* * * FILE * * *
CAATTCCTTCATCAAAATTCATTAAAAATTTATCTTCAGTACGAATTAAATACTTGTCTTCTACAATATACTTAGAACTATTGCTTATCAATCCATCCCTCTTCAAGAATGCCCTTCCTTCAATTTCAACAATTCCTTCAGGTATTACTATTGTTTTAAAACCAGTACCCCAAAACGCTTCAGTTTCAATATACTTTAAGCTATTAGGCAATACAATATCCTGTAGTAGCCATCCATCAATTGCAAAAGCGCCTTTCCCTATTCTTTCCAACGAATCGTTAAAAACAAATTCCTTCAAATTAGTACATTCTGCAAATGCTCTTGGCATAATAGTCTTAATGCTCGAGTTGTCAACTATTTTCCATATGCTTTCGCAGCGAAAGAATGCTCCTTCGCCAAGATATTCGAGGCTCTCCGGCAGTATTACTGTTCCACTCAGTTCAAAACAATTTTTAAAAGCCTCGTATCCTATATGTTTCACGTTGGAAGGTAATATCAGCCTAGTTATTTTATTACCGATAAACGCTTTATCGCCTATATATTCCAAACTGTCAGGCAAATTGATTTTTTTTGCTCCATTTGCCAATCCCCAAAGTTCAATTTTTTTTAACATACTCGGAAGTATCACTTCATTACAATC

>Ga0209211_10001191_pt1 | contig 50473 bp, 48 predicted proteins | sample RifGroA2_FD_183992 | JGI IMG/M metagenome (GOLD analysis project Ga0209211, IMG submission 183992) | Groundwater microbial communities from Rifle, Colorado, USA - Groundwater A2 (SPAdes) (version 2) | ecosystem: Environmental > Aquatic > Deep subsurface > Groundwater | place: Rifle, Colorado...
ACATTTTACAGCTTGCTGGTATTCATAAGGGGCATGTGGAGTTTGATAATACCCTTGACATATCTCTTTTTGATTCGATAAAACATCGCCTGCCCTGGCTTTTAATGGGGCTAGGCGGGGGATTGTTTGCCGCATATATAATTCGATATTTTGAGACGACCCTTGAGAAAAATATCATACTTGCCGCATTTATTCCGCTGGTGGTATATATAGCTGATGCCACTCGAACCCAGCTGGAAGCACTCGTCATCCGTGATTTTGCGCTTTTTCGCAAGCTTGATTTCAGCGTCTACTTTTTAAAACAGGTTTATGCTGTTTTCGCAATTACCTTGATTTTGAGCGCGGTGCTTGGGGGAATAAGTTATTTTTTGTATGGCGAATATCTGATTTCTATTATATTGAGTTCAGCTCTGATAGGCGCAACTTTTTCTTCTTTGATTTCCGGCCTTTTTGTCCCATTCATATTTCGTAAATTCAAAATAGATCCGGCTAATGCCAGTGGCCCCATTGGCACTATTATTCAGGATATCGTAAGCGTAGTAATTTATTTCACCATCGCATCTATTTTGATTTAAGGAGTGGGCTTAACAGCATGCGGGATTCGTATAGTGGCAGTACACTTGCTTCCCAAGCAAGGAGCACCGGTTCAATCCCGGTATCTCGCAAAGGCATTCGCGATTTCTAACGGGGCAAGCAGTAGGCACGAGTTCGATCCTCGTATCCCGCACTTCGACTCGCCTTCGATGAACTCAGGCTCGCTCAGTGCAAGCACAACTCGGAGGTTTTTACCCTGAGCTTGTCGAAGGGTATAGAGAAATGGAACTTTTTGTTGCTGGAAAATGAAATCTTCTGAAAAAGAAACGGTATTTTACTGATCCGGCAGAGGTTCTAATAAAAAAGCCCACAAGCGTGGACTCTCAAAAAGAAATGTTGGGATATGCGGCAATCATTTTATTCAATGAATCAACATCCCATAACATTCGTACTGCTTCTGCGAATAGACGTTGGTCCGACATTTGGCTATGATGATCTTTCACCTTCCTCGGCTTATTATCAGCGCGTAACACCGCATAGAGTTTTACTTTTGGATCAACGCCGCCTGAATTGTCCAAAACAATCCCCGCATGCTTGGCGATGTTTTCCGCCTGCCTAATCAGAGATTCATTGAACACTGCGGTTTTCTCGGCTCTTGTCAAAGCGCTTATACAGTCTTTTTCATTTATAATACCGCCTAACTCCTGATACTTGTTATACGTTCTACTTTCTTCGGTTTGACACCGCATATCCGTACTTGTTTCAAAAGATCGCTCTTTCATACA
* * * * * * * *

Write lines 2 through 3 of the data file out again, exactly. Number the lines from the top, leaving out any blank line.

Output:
>Ga0209211_10001191_pt1 | contig 50473 bp, 48 predicted proteins | sample RifGroA2_FD_183992 | JGI IMG/M metagenome (GOLD analysis project Ga0209211, IMG submission 183992) | Groundwater microbial communities from Rifle, Colorado, USA - Groundwater A2 (SPAdes) (version 2) | ecosystem: Environmental > Aquatic > Deep subsurface > Groundwater | place: Rifle, Colorado...
ACATTTTACAGCTTGCTGGTATTCATAAGGGGCATGTGGAGTTTGATAATACCCTTGACATATCTCTTTTTGATTCGATAAAACATCGCCTGCCCTGGCTTTTAATGGGGCTAGGCGGGGGATTGTTTGCCGCATATATAATTCGATATTTTGAGACGACCCTTGAGAAAAATATCATACTTGCCGCATTTATTCCGCTGGTGGTATATATAGCTGATGCCACTCGAACCCAGCTGGAAGCACTCGTCATCCGTGATTTTGCGCTTTTTCGCAAGCTTGATTTCAGCGTCTACTTTTTAAAACAGGTTTATGCTGTTTTCGCAATTACCTTGATTTTGAGCGCGGTGCTTGGGGGAATAAGTTATTTTTTGTATGGCGAATATCTGATTTCTATTATATTGAGTTCAGCTCTGATAGGCGCAACTTTTTCTTCTTTGATTTCCGGCCTTTTTGTCCCATTCATATTTCGTAAATTCAAAATAGATCCGGCTAATGCCAGTGGCCCCATTGGCACTATTATTCAGGATATCGTAAGCGTAGTAATTTATTTCACCATCGCATCTATTTTGATTTAAGGAGTGGGCTTAACAGCATGCGGGATTCGTATAGTGGCAGTACACTTGCTTCCCAAGCAAGGAGCACCGGTTCAATCCCGGTATCTCGCAAAGGCATTCGCGATTTCTAACGGGGCAAGCAGTAGGCACGAGTTCGATCCTCGTATCCCGCACTTCGACTCGCCTTCGATGAACTCAGGCTCGCTCAGTGCAAGCACAACTCGGAGGTTTTTACCCTGAGCTTGTCGAAGGGTATAGAGAAATGGAACTTTTTGTTGCTGGAAAATGAAATCTTCTGAAAAAGAAACGGTATTTTACTGATCCGGCAGAGGTTCTAATAAAAAAGCCCACAAGCGTGGACTCTCAAAAAGAAATGTTGGGATATGCGGCAATCATTTTATTCAATGAATCAACATCCCATAACATTCGTACTGCTTCTGCGAATAGACGTTGGTCCGACATTTGGCTATGATGATCTTTCACCTTCCTCGGCTTATTATCAGCGCGTAACACCGCATAGAGTTTTACTTTTGGATCAACGCCGCCTGAATTGTCCAAAACAATCCCCGCATGCTTGGCGATGTTTTCCGCCTGCCTAATCAGAGATTCATTGAACACTGCGGTTTTCTCGGCTCTTGTCAAAGCGCTTATACAGTCTTTTTCATTTATAATACCGCCTAACTCCTGATACTTGTTATACGTTCTACTTTCTTCGGTTTGACACCGCATATCCGTACTTGTTTCAAAAGATCGCTCTTTCATACA